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Speaking Spanish On Walker Independence Reminds Gabriela Quezada Of Conversations With Her Own Grandmother - Exclusive

"Walker Independence" is a breath of fresh air when it comes to depicting the many cultures that would have actually existed during the late 1800s. Characters like Gabriela Quezada's Lucia Reyes and Justin Johnson Cortez's character Calian bring a breath of fresh air to the late 1800s storyline. The addition of strong, diverse characters stands strong among a slate of Wild West stories that treat their Native and Mexican characters like satirized parodies. 

And though recollections of the real individuals of the time have been whitewashed and intentionally left out of history, "Walker Independence" offers a fictionalized rendition of what life in the West would have actually looked like rather than the altered history that we've been fed for 100s of years. 

Looper spoke to Quezada during an exclusive interview, where she discussed how speaking Spanish on the show reminds her of speaking Spanglish with her grandmother. She also touched on the importance of representation and the difficulties she had researching the history of Mexican women in the old West. 

The importance of onscreen representation

On the representation of speaking Spanish onscreen, Quezada said, "I think it's so important. What I like is that there's a little bit of Spanglish between me, my mom, and my dad, and then even sometimes [when] I'm speaking to Hoyt, I can throw a few little Spanish terms in here and there."

She described how the series tapped into her own experience, adding, "[Regarding] my experience, half of me is Guatemalan, and my experience talking to my grandma is very much [like that with] Spanglish. I feel like my grandma never knows when she's speaking Spanish or English."

Quezada hopes people can relate to her character's experience. "That's very much representative of the Latin American experience of many, many, many people who were born in the U.S. with Hispanic heritage, whether they're first or second generation.," she said. "That there's a lot of Spanglish that goes on between them and their family. That's cool to be able to bring that to the show because it's like my character is trying to integrate it into this new world. Then there's still the roots that are shown through my speaking with my parents in Spanglish, or them speaking to me in Spanish and me responding in English."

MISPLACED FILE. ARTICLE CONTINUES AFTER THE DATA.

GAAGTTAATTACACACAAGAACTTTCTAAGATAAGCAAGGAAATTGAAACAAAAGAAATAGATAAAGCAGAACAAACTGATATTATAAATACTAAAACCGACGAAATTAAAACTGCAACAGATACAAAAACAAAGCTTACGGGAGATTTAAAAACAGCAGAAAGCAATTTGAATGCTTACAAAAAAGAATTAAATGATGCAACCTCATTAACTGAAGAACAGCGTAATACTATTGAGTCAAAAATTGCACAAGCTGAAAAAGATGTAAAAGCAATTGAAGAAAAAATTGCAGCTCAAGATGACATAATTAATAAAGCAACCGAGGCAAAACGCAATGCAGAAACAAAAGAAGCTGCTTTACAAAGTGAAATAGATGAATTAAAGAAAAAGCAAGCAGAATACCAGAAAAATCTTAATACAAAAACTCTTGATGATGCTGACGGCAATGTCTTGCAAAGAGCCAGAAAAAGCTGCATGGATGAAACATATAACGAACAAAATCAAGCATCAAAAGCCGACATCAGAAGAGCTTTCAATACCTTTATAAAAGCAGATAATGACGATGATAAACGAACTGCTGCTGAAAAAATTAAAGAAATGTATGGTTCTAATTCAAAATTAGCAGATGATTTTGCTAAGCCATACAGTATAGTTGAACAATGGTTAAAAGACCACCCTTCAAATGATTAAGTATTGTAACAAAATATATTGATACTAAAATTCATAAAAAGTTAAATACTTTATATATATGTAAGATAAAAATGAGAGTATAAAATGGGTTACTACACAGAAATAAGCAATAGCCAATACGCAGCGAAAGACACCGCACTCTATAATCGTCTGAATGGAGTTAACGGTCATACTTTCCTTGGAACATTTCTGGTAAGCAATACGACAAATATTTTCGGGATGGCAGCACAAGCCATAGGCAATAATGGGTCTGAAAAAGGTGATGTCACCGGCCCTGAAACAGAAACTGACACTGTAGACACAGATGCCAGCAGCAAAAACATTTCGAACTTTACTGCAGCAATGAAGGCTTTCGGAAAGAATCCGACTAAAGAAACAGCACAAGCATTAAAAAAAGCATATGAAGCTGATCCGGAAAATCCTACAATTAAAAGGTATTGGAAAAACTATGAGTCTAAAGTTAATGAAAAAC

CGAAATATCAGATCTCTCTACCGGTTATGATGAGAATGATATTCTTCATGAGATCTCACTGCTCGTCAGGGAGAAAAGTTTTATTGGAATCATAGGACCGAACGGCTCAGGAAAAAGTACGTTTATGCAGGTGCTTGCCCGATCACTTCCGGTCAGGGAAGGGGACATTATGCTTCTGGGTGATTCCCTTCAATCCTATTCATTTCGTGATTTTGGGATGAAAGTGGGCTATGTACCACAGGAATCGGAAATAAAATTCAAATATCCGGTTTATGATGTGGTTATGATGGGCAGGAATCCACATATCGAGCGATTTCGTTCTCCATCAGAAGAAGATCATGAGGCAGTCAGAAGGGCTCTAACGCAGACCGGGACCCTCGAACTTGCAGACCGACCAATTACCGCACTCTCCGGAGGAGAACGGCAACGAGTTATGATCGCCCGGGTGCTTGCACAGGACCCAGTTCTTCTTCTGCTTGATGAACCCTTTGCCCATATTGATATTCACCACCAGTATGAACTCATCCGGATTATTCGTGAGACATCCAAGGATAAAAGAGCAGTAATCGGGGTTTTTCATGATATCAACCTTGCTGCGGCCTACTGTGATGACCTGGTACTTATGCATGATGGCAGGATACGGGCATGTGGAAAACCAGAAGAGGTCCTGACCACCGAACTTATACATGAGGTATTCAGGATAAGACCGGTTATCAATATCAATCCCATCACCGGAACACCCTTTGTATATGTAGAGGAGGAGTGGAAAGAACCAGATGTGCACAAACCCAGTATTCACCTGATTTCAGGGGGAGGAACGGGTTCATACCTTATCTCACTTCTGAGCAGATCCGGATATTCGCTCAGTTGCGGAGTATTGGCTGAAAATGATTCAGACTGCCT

Diving into muddied history

Sadly, Quezada said it's not that easy to find tangible information about the real Mexican women of the time period. "Even when I was researching for the show, I wanted to find more about Mexican women living during this time in Texas or on land that was recently acquired by the U.S. And it's really, really hard to find any information about that," she added. "There's very limited information following stories of women [of] Mexican origin or even Spanish origin. That was interesting to begin with, because it made me realize, 'Oh, yeah, these stories aren't really told.'"

Given the lack of information available, Quezada had to use what she could find and put her own spin on it. "There was a lot that I had to piece together myself based on reading different histories of Hispanic women living in New Mexico or in Texas and whatnot during the time," she added. "There's definitely a need to show more people during this time, that is, during the 1800s or the late 1800s, because the reality is, these people did exist. I would love to get more into some of the cultural context."

"Walker Independence" returns on January 12. All previous episodes are available to stream for free on The CW app and website.